Why can std::map::emplace usage leak memory?

  • A+
Category:Languages

In a recent article I read that the following use of std::map::emplace might leak memory, but I do not see why:

// might leak if allocation fails due to insufficient memory for an object A std::map<int, std::unique_ptr<A>> m; m.emplace(1, std::make_unique<A>("Ann",63)); 

Can anybody explain?

 


The snippet you've posted will not cause a memory leak if say the allocation of a new node by the map fails due to low memory. You've constructed a unique_ptr before calling map::emplace, so if that function throws, the unique_ptr will delete A and avoid a leak.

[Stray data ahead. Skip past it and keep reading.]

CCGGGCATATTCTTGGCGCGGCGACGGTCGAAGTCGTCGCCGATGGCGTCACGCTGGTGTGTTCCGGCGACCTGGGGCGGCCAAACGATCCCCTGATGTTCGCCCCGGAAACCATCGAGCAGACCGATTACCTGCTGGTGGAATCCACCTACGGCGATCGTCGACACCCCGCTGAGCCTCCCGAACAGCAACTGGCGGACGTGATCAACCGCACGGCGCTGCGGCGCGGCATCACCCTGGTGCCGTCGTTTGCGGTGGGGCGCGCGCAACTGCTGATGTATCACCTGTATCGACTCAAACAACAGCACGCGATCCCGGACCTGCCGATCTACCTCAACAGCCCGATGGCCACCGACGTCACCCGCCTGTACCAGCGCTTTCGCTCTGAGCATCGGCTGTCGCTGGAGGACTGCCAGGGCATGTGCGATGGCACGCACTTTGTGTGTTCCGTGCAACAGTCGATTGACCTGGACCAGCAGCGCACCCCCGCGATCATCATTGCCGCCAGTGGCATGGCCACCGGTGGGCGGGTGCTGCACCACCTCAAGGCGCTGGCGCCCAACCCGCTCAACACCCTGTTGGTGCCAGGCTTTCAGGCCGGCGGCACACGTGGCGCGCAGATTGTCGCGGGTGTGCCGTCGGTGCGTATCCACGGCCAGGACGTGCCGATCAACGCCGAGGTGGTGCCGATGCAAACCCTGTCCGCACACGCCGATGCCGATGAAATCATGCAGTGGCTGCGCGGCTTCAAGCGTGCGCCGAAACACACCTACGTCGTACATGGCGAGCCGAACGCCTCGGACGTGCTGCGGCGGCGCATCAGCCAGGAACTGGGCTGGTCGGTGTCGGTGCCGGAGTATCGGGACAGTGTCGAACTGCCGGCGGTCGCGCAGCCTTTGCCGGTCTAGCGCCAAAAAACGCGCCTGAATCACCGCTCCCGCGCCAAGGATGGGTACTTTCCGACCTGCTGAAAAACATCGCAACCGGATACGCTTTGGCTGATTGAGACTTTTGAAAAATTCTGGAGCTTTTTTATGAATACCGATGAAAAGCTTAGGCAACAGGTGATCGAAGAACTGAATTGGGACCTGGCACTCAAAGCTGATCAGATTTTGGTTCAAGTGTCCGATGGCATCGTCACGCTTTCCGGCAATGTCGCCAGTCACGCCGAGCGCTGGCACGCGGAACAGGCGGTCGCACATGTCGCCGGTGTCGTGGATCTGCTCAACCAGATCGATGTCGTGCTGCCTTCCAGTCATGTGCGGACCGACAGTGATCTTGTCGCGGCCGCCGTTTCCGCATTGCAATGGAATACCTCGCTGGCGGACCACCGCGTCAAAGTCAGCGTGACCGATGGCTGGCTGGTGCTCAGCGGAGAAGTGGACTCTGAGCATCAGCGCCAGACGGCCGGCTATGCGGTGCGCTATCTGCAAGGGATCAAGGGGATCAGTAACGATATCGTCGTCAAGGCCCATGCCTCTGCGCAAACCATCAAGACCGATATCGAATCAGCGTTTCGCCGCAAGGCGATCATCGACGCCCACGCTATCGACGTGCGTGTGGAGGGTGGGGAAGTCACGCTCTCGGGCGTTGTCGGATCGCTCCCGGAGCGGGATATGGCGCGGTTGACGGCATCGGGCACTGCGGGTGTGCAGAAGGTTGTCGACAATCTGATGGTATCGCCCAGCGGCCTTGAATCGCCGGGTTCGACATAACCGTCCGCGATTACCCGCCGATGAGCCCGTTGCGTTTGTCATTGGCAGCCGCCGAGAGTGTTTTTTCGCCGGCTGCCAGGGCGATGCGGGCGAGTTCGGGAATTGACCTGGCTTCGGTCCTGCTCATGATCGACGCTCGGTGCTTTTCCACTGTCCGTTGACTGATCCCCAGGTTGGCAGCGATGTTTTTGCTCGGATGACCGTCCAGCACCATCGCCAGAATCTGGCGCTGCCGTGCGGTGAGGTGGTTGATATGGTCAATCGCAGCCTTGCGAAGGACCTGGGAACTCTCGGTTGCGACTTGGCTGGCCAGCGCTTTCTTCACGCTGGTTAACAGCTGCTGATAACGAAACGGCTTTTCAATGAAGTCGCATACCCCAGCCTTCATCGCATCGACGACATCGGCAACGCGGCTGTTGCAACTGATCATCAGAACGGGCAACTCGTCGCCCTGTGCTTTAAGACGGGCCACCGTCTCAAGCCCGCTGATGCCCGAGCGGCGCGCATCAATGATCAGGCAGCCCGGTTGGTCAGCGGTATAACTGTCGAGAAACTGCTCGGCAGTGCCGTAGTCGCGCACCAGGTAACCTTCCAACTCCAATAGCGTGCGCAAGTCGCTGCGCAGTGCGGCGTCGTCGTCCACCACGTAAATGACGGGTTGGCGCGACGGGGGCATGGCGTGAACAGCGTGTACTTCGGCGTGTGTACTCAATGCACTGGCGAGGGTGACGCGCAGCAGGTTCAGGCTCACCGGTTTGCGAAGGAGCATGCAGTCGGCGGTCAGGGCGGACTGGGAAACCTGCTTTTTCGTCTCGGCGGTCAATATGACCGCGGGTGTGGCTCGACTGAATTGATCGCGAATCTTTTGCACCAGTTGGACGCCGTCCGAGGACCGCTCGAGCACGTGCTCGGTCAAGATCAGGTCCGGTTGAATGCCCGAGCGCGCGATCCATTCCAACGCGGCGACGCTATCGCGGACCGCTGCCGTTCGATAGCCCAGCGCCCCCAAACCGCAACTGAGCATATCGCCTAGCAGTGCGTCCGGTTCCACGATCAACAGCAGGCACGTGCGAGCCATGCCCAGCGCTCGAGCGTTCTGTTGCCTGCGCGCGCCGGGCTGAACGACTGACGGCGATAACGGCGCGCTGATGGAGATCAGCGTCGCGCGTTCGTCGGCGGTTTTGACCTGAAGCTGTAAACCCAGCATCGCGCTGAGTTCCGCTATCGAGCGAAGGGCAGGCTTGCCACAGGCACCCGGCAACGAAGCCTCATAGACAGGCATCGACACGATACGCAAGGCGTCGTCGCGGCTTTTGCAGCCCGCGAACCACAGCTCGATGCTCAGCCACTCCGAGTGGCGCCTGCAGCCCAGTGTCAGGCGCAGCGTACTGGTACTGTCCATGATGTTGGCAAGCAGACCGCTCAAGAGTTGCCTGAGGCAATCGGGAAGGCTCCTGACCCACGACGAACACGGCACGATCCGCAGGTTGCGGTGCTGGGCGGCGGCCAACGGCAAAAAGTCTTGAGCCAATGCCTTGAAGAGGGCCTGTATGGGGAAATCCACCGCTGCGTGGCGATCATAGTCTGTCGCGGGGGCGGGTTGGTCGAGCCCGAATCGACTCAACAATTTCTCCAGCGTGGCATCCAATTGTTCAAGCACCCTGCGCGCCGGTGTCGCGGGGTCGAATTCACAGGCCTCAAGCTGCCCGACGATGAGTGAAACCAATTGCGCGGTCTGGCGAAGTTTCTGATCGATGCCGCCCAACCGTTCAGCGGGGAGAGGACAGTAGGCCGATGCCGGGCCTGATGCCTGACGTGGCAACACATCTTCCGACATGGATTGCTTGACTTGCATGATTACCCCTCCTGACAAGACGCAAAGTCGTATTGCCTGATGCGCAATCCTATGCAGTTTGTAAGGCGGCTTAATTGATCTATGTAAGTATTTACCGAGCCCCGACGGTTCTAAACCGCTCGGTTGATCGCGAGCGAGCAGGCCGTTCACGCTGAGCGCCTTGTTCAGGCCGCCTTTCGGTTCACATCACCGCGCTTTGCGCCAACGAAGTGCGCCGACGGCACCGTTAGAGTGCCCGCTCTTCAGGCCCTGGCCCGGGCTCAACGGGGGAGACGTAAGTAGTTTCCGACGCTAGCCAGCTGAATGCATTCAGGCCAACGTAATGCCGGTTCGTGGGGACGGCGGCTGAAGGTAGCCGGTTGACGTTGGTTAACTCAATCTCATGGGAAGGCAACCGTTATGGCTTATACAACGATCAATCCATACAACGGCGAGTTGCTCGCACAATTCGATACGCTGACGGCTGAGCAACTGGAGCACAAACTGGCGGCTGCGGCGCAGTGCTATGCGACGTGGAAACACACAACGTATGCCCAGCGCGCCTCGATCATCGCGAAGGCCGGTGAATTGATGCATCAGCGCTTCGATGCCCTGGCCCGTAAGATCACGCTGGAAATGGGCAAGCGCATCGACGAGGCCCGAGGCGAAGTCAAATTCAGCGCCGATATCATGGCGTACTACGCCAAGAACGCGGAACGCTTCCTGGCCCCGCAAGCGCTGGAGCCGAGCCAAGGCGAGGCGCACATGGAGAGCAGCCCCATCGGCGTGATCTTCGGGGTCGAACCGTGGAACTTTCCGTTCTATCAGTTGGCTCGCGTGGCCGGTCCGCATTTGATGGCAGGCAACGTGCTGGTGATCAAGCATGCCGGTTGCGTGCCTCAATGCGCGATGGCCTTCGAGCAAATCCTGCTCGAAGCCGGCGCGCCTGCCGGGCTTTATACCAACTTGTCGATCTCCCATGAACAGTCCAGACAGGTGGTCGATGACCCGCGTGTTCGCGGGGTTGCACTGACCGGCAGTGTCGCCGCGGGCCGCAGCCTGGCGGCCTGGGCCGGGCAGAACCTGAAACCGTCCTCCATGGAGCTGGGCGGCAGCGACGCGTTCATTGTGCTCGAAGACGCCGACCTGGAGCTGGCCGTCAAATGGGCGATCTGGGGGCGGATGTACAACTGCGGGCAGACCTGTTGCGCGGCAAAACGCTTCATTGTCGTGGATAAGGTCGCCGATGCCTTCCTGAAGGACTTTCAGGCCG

What the author presumably means is the following code will leak memory under similar conditions

std::map<int, std::unique_ptr<A>> m; m.emplace(1, new A("Ann",63)); 

In this case you're passing a raw pointer to emplace and relying on the function to transfer ownership of the pointer to a unique_ptr. If the function throws during the allocation of a new node, no unique_ptr would've been constructed to take ownership of the pointer and the memory will be leaked.

Comment

:?: :razz: :sad: :evil: :!: :smile: :oops: :grin: :eek: :shock: :???: :cool: :lol: :mad: :twisted: :roll: :wink: :idea: :arrow: :neutral: :cry: :mrgreen: